‘A Whirlwind:’ England to Graduate as Triple Major


It wasn’t intentional.

Max England didn’t attend Dalton State with plans to stay more than a year, much less become Student Government Association president and graduate as a triple major.

“He came in like a whirlwind,” said Dr. Margaret Venable, president of Dalton State. “He was already a triple major and then decided to run for SGA president. He has organized himself well. He has to be organized to do all he does so successfully. I’ve never known a graduate with a triple major in my 27 years in higher education.”

England graduates this semester with three bachelor’s degrees: finance and applied economics, marketing systems, and management. Though they’re all part of the Wright School of Business, each discipline requires a different set of skills and a different body of knowledge.

England originally planned to attend a university to study biomedical engineering, but saw how others in that field were struggling to find jobs. He went to transfer to the business program at the same school and found out his scholarship wouldn’t apply as a business major.

So he returned home to North Georgia and enrolled in Dalton State with the expectation he’d only be here a year.

“Then Dalton State got the finance and applied economics major,” England said. “I was interested in investment and corporate finance. So after that major was added, the rest is history. I made friends. I got involved on campus. Plus, the professors with the Wright School of Business are amazing. They made an impact on me, and it was clear they wanted to see me do well.”

After signing up for the classes he needed for his major, he was still a few credit hours shy of being a fulltime student. So he became a double major, adding management, and signed up for more classes. Then he wasn’t far from a triple major so he added marketing as well.

England has taken upwards of 21 hours a semester, compared to the 15 the average fulltime student takes. He says it’s all about time management and staying organized. He also landed an e-commerce internship at Mohawk after attending a career fair on campus.

“I’ve been able to broaden my horizons here,” he said. “I’d like to get my master’s in business administration and potentially a doctorate. I enjoy politics and helping people. My goal is to eventually get into politics. I told my mom at 3 that I would be president one day. I don’t know that’s ever going to happen, but I’d like to look at serving as a U.S. representative and senator.”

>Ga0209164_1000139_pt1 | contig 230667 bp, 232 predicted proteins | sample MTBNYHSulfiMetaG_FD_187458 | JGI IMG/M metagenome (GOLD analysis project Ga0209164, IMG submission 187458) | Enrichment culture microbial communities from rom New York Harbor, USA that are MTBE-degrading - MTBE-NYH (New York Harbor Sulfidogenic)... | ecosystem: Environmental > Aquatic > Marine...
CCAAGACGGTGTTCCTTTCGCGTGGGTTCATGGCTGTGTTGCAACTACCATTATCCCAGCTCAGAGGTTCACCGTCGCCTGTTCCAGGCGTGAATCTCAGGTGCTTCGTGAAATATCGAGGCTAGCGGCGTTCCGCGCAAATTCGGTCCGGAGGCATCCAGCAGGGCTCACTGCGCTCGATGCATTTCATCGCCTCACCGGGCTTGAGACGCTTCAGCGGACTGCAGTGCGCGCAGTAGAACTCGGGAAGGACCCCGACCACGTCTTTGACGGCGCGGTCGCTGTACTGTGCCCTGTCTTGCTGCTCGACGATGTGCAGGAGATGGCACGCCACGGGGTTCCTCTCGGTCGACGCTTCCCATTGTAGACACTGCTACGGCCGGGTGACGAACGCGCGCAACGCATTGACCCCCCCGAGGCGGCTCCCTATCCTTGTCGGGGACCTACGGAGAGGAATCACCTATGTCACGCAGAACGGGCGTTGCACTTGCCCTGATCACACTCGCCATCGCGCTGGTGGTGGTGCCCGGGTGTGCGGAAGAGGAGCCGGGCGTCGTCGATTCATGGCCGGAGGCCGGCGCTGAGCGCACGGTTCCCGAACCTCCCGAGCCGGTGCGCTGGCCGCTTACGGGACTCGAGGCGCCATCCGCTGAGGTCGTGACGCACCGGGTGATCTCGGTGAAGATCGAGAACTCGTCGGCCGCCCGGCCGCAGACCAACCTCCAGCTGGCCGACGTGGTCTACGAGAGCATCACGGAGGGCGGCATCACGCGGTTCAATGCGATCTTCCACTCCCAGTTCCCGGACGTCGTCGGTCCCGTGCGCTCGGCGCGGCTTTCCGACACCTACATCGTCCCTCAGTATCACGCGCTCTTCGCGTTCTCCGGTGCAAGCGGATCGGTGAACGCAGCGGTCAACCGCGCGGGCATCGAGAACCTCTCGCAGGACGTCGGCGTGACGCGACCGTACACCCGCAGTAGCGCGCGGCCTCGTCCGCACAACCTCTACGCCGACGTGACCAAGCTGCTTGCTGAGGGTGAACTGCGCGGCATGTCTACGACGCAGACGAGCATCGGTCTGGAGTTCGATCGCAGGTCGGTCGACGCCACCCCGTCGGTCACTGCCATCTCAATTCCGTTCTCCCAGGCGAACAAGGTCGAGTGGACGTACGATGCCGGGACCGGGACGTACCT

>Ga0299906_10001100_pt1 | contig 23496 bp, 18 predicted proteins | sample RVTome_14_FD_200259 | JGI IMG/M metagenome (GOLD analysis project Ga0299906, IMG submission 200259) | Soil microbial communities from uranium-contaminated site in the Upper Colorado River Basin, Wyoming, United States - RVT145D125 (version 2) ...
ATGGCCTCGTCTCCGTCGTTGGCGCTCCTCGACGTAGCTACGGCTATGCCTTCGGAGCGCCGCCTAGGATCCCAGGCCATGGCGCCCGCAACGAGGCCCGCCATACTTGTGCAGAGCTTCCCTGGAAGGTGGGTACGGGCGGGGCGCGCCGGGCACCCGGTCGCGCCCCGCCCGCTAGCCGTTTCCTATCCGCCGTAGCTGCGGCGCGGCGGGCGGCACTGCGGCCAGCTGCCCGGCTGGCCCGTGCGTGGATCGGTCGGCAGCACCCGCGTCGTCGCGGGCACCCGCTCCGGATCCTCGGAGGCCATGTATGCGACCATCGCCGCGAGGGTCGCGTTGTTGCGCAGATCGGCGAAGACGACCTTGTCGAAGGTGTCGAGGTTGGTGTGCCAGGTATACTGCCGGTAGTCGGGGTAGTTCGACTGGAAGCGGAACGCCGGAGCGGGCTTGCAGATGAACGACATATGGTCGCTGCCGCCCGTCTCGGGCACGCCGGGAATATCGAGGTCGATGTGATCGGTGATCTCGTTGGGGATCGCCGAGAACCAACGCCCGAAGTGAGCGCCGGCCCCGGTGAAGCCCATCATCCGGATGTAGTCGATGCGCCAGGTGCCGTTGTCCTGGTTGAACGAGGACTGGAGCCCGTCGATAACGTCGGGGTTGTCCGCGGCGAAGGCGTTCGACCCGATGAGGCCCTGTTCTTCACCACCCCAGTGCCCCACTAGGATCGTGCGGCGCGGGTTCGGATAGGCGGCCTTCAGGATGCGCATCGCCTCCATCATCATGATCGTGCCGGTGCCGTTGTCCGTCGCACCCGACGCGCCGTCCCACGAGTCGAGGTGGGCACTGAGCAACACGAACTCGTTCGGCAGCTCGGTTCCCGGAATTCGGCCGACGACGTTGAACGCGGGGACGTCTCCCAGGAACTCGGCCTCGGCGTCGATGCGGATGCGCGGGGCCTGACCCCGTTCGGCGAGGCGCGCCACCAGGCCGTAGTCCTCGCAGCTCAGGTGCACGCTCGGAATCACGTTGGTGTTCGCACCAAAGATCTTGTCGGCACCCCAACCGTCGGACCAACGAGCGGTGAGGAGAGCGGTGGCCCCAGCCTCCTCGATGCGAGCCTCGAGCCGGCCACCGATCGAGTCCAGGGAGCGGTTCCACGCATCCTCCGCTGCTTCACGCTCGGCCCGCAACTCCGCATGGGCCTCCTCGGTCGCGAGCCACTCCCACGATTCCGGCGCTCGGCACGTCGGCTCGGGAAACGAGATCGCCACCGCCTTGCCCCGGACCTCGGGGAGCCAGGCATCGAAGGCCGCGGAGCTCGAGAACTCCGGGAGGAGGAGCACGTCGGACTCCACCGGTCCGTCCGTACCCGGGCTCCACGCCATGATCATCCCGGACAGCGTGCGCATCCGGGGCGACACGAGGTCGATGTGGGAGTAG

Dr. Jon Littlefield, associate professor of marketing, said he tried to talk England out of taking on three majors.

“He’s a great student,” Littlefield said. “He’s engaged and interested. He does his readings, and is very thorough in his work and study habits. He’s the type of student I envision teaching. I tried to tell him not to triple major because he was going to be successful no matter what he does. He didn’t need three majors.

“But he’s keeping up with the work. He’s being pulled in three different directions, doing senior level work in three disciplines. And he’ll do fine in any area he goes into.”

England joined seven Registered Student Organizations, some within his major but others were areas of interest, such as astronomy.

“One point of college is to network and make friends – and to help each other along the way,” he said. “I always liked helping people. I did several service clubs, and running for SGA president was a way to continue that work.”

During England’s time as SGA president, he worked to address problems with parking on campus, helped organize a career fair, hosted an alumni/student fellowship program, eliminated ambiguous language in SGA policies, and made events more open and accessible. He also works to lobby state legislators on state laws that directly affect college campuses.

He has encouraged involvement from other students and began holding SGA meetings more often so campus issues could be addressed in a timely manner. He also restructured how funds are allocated to the RSOs.

“I admire his commitment to serving students,” Venable said. “It’s not about him and his opinions. It’s about the students’ opinions and what they want. He speaks to the students and brings their concerns and ideas to me. He understands them and encourages them. His ideas are thoughtful and complex. Max is going to make an impact on this world. He’s going places. He truly cares about the campus, and that’s part of our culture here. We embrace all students.”